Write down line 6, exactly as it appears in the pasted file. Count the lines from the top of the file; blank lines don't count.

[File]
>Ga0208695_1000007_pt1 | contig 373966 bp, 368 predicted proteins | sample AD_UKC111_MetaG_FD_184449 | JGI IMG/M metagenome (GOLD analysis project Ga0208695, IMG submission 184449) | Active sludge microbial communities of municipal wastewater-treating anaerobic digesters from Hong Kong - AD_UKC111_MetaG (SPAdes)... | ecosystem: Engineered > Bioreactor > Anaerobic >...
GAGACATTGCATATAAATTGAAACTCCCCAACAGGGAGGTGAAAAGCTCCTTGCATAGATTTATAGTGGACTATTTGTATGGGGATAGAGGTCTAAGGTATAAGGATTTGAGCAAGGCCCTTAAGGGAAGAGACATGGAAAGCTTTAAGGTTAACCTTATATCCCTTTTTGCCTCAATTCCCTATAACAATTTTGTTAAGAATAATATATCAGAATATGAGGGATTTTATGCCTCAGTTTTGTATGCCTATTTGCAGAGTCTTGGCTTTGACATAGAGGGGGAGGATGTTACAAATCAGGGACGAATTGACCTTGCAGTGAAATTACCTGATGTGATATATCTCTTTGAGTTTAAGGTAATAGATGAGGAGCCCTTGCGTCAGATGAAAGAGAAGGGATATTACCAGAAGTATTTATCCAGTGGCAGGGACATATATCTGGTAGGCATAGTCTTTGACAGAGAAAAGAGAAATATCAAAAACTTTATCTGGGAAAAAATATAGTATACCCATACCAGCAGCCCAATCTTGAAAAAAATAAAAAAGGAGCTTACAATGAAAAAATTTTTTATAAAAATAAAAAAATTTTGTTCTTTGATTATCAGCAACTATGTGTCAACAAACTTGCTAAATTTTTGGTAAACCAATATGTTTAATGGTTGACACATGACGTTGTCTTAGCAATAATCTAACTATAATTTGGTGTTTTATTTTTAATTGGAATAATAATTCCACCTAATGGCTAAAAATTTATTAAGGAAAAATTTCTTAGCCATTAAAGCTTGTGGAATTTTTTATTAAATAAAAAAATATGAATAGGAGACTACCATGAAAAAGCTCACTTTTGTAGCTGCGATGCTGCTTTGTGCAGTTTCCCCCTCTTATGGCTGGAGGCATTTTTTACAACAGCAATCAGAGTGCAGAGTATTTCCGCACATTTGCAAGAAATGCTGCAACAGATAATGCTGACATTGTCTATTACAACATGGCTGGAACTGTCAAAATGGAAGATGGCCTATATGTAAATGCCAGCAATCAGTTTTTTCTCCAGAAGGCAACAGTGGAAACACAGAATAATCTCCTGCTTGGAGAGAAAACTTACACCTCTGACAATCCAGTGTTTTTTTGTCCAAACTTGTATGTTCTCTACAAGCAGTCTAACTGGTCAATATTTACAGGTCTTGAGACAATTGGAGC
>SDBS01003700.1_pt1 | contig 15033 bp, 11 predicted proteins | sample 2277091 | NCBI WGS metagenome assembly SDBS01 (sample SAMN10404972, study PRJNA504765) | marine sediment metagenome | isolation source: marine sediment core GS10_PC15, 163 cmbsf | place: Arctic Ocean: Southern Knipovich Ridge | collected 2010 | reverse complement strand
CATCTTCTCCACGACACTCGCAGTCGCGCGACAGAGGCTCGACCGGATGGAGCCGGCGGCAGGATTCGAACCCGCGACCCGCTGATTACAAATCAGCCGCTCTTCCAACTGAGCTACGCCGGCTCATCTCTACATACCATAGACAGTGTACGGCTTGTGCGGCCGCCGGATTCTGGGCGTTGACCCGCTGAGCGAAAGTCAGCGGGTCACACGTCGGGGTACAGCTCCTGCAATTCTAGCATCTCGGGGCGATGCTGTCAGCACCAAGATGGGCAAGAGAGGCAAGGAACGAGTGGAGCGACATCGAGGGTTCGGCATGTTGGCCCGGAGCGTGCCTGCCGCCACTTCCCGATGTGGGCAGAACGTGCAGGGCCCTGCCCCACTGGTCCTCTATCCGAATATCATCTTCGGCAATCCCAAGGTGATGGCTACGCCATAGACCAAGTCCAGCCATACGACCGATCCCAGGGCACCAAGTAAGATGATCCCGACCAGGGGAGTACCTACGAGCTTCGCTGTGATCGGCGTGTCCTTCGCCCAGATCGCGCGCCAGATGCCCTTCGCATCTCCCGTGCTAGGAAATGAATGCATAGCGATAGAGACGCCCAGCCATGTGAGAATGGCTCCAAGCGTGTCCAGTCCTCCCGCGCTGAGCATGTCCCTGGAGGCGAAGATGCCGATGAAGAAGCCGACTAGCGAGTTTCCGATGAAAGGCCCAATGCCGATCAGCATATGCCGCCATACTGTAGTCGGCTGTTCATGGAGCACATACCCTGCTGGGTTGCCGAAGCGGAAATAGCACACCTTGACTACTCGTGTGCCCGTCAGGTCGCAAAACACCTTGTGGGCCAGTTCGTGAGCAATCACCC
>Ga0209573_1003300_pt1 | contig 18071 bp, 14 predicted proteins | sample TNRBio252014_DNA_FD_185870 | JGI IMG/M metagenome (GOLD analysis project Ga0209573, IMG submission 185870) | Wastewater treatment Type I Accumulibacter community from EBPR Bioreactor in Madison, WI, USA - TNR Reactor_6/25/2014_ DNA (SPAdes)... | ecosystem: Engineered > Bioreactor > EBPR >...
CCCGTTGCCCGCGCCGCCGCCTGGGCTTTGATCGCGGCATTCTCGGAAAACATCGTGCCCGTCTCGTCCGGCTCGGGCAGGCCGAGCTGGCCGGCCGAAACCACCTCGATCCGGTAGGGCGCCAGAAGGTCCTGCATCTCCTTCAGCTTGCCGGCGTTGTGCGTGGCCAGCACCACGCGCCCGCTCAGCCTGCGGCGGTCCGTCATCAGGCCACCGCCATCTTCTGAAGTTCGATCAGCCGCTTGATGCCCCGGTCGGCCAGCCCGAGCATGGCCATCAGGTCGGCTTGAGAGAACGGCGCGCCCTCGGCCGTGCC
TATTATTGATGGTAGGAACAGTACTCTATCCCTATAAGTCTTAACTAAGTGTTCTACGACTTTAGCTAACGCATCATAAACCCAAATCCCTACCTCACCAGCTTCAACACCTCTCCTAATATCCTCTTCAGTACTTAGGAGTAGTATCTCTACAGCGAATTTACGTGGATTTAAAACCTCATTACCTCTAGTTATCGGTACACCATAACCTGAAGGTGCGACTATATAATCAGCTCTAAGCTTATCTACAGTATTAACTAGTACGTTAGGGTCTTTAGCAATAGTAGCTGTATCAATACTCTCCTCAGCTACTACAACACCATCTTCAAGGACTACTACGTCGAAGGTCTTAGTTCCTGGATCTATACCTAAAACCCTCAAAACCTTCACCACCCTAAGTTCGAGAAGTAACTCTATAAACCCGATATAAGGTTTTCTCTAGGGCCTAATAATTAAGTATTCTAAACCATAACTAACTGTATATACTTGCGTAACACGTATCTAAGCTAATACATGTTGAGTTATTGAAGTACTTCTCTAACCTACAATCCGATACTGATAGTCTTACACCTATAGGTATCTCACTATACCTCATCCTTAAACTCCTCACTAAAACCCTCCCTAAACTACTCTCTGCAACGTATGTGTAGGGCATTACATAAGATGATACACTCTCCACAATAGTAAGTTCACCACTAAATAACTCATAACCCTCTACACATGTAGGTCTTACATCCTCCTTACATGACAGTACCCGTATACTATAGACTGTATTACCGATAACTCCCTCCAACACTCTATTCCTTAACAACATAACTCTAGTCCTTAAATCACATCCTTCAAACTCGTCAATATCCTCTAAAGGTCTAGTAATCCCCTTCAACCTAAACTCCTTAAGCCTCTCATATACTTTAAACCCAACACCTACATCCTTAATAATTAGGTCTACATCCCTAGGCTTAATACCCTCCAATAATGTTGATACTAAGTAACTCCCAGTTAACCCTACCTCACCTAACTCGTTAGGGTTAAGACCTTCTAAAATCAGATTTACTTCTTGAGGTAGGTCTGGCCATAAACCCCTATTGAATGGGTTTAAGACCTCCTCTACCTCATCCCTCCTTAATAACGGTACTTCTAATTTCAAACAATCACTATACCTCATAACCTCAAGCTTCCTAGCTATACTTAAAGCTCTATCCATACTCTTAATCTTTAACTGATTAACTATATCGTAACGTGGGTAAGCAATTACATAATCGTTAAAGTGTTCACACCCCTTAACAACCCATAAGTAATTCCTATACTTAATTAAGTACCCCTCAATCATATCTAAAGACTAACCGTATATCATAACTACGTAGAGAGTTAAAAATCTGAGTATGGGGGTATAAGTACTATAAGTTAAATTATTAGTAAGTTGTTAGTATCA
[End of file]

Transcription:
CCCGTTGCCCGCGCCGCCGCCTGGGCTTTGATCGCGGCATTCTCGGAAAACATCGTGCCCGTCTCGTCCGGCTCGGGCAGGCCGAGCTGGCCGGCCGAAACCACCTCGATCCGGTAGGGCGCCAGAAGGTCCTGCATCTCCTTCAGCTTGCCGGCGTTGTGCGTGGCCAGCACCACGCGCCCGCTCAGCCTGCGGCGGTCCGTCATCAGGCCACCGCCATCTTCTGAAGTTCGATCAGCCGCTTGATGCCCCGGTCGGCCAGCCCGAGCATGGCCATCAGGTCGGCTTGAGAGAACGGCGCGCCCTCGGCCGTGCC